Date: Mon Dec 20 12:54:24 1999
Posted By: Carl Custer, Staff, Office Public Health & Science, Scientific Research Oversight Staff , USDA FSIS OPHS
Area of science: Chemistry
I couldn't find any reasonable explanation either, nor could the
experienced cake bakers (two chemists, one food technologist; one
microbiologists) that I asked.
Cakes rise because of:
One person speculated that stirring in the opposite direction of what one
is accustomed to might mix less air in the batter because we usually stir
in the direction that is easiest because of muscle development. If true,
then the cake would not rise as far - but - that would not affect the gas
production from the baking powder.
- Entrapped air in the batter expanding in the oven's heat and
- gas production from the baking powder.
The gas-air stays in the cooking batter because:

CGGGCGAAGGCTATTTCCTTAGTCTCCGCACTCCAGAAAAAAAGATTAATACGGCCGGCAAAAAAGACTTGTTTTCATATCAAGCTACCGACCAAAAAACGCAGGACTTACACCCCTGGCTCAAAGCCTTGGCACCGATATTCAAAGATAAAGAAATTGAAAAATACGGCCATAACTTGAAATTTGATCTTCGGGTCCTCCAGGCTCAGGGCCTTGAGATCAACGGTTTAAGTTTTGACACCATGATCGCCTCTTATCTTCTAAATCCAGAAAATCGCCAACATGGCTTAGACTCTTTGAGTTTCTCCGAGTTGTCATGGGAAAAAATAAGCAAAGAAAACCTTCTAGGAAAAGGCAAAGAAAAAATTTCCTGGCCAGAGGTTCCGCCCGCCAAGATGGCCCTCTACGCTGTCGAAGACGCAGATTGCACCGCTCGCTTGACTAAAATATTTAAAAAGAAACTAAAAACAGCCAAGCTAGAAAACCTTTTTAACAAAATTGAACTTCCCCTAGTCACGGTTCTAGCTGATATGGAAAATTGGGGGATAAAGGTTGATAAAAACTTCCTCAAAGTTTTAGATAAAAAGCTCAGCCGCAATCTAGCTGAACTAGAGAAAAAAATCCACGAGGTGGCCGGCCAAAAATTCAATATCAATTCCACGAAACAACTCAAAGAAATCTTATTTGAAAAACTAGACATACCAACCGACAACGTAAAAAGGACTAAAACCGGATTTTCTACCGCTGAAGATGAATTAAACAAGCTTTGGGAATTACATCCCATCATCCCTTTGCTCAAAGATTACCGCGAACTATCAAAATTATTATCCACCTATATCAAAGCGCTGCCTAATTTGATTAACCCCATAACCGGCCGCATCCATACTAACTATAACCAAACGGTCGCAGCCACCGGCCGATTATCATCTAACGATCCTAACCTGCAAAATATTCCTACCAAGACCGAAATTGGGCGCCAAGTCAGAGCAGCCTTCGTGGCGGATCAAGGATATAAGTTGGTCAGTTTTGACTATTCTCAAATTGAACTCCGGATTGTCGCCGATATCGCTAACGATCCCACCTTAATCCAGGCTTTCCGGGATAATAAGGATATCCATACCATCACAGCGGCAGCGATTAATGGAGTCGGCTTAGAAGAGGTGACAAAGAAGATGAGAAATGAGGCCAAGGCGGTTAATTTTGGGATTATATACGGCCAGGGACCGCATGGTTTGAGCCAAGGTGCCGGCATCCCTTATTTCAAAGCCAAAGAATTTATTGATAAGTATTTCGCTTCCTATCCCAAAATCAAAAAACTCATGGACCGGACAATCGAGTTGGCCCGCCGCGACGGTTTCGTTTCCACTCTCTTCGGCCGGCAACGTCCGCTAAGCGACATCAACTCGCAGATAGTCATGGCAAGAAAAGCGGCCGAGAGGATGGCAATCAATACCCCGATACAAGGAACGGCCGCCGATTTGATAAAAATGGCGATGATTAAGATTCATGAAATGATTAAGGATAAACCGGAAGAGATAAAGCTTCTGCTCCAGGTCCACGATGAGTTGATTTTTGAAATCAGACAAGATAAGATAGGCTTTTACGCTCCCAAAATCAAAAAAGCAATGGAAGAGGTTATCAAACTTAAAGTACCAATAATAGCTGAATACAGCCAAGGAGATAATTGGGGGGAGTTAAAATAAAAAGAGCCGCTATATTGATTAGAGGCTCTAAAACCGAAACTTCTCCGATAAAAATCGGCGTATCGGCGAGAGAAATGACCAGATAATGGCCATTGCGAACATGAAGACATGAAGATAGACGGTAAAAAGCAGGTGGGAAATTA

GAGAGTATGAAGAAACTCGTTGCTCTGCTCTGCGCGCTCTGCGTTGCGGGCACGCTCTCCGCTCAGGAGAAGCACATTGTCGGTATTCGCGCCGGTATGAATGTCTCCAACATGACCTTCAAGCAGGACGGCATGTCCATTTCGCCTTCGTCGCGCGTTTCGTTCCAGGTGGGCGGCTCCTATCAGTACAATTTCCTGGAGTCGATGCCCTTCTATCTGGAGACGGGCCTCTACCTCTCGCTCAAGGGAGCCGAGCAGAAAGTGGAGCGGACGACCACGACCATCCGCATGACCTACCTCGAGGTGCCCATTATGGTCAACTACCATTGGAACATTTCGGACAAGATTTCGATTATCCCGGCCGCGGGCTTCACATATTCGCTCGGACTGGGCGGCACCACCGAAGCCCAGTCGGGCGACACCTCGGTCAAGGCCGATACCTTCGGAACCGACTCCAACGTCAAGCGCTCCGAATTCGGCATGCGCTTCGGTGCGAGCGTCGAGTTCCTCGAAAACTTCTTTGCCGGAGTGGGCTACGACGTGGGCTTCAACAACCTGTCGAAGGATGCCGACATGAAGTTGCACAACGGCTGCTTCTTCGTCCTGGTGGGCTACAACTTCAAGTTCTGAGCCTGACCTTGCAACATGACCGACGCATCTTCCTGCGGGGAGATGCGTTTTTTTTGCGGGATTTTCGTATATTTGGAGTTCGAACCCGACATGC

Gluten production is critical for the drier dough of bread, but not for
the wetter batter of cakes (or biscuits)
- The cohesion of the flours' starch.
- The strength of the flour's gluten, developed during stirring.
So, except for the arm strength theory, we guess that the belief
of "switching the direction of mixing a cake makes it fail to rise" is
an "urban legend" or "old wives tale". However, this is a great
opportunity to experiment:
If possible, repeat at least twice (Yum ;^d). On the repeats: switch
which batter gets stirred in the opposite direction (new bowl or old) and
where in the oven each pan goes.
- Mix one batch of cake batter.
- Pour half of the batter into another bowl; stir in the same direction.
- Stir the other half of batter in the opposite direction.
- Pour batter into separate pans and bake (make sure you've poured equal
amounts of batter).
- Measure cake heights.
Admin Note: You should also try the recipe with left vs. right-handers to see if
use of the dominant hand affects the level that the cake rises.
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